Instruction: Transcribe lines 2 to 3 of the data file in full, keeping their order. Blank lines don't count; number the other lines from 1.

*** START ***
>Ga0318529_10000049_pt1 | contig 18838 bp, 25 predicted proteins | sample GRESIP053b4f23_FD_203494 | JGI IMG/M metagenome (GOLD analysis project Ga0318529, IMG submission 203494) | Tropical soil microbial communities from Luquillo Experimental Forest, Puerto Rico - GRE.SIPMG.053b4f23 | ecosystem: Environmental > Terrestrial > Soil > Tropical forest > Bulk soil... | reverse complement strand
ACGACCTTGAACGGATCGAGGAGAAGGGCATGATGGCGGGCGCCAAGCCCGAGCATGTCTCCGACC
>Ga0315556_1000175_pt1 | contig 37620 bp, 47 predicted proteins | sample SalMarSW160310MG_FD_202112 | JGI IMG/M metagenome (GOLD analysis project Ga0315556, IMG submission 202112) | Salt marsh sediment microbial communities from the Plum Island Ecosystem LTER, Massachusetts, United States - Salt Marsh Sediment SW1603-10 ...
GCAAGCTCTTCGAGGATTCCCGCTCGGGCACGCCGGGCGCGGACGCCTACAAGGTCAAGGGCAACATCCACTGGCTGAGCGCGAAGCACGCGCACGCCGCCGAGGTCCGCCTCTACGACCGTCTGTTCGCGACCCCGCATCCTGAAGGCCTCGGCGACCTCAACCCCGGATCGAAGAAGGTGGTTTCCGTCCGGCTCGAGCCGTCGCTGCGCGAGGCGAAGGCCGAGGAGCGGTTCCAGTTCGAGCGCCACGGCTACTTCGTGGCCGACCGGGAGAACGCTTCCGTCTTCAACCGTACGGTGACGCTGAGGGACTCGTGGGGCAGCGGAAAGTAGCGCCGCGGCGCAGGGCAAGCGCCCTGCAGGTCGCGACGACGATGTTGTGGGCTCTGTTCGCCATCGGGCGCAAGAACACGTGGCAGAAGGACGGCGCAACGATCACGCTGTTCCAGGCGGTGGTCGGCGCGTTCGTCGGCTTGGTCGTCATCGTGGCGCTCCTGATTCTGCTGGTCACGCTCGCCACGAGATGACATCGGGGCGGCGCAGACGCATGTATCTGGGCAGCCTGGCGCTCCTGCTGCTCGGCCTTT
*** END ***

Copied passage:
ACGACCTTGAACGGATCGAGGAGAAGGGCATGATGGCGGGCGCCAAGCCCGAGCATGTCTCCGACC
>Ga0315556_1000175_pt1 | contig 37620 bp, 47 predicted proteins | sample SalMarSW160310MG_FD_202112 | JGI IMG/M metagenome (GOLD analysis project Ga0315556, IMG submission 202112) | Salt marsh sediment microbial communities from the Plum Island Ecosystem LTER, Massachusetts, United States - Salt Marsh Sediment SW1603-10 ...